The shutdown of the United States federal government has caused a great deal of uproar, confusion, and contention throughout the country and around the world. While there are government agencies and branch offices still open in various places, many government services and operations have ground to a halt. That being the case, there are a number of critical and ongoing issues in this country that have been put on hold, one of the most prominent being that of petitions for political asylum. Most deportation and political asylum cases will likely have to wait until full government service is restored which could take anywhere from a month to a year or more.
Since many government services related to immigration, and other services that are largely financed by customer fees will continue, immigrants who are currently in federal custody will have their cases heard as scheduled. But the shutdown could mean that subsequent steps in any proceedings are subject to delay. The process for political asylum is particularly backlogged with over 350,000 cases pending. Many trial dates are being put off for a year or more after the initial court hearing.
One case in particular, that of Didier Vakumbua, is indicative of what has happened with the processes of a number of government services, and the already mounting level of frustration that those involved are experiencing. Vakumbua is a medical doctor from the Congo who fled to the United States after being beaten by Congo authorities for disclosing information about human right violations. He has lived in California and has been waiting for his petition for asylum to be approved while his wife and children fled to another country in Africa. He was recently granted asylum, and was even granted emergency permission to bring his family to the U.S. because one of his children is suffering from a brain tumor. Vakumbua needed one final signature on some documents by a federal judge in order to allow his family to be sent. The shutdown effectively closed the court in which that judge was working, and now Vakumbua must wait until the shutdown ends before he can get that needed signature – and see his family.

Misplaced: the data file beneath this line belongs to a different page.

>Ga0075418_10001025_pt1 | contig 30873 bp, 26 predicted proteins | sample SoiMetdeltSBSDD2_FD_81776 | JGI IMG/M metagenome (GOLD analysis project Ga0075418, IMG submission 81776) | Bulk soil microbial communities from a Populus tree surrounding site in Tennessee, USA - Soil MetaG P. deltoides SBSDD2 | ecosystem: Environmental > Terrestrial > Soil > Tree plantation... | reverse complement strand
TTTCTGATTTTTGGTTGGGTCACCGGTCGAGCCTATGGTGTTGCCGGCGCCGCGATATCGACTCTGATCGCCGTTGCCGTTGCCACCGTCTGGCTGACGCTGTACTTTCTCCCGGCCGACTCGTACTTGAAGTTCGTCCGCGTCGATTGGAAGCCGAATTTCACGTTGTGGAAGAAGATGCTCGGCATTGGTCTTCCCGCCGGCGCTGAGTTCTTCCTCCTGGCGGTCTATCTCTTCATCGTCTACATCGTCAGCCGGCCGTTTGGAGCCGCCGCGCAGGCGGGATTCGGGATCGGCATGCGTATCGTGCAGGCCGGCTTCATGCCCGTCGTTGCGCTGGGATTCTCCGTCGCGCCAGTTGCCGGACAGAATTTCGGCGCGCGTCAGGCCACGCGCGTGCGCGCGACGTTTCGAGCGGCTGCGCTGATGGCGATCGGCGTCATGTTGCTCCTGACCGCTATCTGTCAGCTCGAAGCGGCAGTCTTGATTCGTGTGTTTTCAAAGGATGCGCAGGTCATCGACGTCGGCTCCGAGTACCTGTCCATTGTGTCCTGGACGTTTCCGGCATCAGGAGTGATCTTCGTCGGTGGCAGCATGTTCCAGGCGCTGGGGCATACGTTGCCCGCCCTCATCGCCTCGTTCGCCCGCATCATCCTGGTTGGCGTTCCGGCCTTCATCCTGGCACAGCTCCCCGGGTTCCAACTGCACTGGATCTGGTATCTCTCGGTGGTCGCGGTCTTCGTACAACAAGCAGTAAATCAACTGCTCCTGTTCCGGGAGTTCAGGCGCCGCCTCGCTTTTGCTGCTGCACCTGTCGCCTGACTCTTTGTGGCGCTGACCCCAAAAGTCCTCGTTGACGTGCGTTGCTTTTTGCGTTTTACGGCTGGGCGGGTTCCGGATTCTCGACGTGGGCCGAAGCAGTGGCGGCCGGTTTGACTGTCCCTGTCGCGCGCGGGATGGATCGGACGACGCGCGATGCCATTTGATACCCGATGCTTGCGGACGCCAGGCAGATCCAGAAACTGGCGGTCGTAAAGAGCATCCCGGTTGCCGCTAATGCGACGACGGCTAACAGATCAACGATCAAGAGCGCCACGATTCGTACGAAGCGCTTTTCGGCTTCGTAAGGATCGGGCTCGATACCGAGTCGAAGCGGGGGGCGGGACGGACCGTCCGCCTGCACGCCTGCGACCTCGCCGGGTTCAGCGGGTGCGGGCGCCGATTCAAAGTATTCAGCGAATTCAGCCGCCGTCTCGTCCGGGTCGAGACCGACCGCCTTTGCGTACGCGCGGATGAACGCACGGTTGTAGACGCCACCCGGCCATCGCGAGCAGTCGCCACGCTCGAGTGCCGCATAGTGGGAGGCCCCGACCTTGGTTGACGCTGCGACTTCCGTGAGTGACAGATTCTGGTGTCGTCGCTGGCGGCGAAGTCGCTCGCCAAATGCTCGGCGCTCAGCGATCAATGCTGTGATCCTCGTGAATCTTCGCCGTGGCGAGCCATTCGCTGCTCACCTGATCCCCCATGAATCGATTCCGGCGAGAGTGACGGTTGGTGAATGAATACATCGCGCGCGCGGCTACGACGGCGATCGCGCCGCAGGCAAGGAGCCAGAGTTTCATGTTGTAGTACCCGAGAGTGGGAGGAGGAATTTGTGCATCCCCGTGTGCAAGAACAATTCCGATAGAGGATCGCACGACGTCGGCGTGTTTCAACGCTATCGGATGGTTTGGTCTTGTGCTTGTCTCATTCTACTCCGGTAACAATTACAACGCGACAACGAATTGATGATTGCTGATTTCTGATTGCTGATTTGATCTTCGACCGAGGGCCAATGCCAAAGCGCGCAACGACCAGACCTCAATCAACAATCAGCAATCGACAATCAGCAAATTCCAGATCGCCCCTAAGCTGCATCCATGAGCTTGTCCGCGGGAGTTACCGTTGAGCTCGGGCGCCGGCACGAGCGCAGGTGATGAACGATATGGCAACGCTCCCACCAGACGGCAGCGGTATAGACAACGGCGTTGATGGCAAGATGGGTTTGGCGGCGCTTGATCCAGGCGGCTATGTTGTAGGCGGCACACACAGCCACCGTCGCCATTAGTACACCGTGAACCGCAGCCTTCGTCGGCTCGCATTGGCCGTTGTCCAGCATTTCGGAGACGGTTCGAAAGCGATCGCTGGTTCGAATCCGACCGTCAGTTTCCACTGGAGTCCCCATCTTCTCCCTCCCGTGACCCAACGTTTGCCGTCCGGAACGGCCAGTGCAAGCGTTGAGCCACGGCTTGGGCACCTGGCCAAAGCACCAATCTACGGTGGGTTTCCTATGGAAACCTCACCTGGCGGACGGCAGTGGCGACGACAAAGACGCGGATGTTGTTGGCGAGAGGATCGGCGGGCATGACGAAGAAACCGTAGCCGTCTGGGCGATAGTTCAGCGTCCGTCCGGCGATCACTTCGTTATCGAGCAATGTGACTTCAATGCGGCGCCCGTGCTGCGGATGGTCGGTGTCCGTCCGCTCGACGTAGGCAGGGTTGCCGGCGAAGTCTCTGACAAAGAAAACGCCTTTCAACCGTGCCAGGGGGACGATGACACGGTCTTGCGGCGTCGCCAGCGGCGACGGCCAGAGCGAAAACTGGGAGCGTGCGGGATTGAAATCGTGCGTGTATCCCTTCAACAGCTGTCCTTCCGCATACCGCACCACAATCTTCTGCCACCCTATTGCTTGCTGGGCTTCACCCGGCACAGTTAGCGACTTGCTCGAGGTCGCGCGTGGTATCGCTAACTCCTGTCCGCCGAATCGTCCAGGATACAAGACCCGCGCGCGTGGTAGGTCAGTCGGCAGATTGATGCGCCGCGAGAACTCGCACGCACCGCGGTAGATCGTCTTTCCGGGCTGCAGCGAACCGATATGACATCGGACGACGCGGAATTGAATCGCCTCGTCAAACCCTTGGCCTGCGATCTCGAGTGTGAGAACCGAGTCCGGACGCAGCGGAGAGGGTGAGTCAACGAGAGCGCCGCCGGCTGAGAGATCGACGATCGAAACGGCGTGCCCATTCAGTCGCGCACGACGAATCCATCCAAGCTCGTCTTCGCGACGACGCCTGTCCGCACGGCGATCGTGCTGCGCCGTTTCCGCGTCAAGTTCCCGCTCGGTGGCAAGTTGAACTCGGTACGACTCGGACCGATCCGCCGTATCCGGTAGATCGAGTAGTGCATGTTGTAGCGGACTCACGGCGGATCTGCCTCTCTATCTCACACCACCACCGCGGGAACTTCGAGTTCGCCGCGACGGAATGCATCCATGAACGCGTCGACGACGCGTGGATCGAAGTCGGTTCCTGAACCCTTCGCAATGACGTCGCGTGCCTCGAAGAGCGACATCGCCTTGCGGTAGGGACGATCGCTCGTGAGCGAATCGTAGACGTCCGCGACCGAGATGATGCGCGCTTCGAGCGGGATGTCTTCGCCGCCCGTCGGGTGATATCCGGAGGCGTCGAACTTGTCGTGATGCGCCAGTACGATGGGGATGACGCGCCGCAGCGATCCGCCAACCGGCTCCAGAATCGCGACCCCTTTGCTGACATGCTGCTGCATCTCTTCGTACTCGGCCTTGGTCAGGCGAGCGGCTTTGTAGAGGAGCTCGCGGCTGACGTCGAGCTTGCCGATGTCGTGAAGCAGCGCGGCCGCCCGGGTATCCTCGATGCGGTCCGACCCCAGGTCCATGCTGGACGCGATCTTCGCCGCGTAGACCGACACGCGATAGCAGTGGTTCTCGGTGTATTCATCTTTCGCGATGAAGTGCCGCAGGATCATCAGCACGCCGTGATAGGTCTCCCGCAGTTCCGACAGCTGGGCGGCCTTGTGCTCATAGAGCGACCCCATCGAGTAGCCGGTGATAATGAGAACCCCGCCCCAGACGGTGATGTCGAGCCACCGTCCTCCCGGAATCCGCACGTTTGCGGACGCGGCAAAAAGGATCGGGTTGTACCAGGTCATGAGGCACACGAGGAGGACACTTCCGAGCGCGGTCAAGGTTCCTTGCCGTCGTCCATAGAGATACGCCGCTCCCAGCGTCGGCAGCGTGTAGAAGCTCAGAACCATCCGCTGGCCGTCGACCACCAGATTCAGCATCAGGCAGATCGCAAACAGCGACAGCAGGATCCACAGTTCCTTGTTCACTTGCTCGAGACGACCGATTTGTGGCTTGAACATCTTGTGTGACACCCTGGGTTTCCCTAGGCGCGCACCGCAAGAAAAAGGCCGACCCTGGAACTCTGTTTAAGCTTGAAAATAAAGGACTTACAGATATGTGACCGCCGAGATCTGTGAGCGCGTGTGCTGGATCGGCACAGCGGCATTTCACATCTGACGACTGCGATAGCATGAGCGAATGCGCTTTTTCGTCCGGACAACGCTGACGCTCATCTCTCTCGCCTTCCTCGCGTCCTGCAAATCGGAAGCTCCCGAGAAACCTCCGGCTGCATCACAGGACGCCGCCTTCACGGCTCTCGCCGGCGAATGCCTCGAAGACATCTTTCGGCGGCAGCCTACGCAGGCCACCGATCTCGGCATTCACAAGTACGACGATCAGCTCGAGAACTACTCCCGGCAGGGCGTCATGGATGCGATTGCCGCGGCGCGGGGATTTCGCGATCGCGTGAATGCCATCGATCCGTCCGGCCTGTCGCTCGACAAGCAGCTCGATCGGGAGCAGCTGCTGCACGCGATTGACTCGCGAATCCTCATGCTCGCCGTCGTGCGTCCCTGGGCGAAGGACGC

The American Immigration lawyer Association has stated that about 1 in every 10 applicants for political asylum is allowed to keep his or her scheduled court date. For the other 9, many of their very lives and those of their family members hinge on that court date and whether it is sustained or delayed. The significant backlog of cases combined with the government shutdown means that rescheduling court dates within a reasonable amount of time will be next to impossible.
These can be very difficult times for anyone looking to immigrate to the United States, especially as our government wrangles over budget issues. However, the U.S. remains the land of the free and the home of the brave. After many years of experience as an immigration attorney, I understand your anxieties. I am here to help.
If you or someone you know is experiencing difficulties with your asylum petition, or even have general immigration issues or questions, I can help. Please call the Lyttle Law Firm, PLLC at (512) 215-5225 for a free confidential consultation.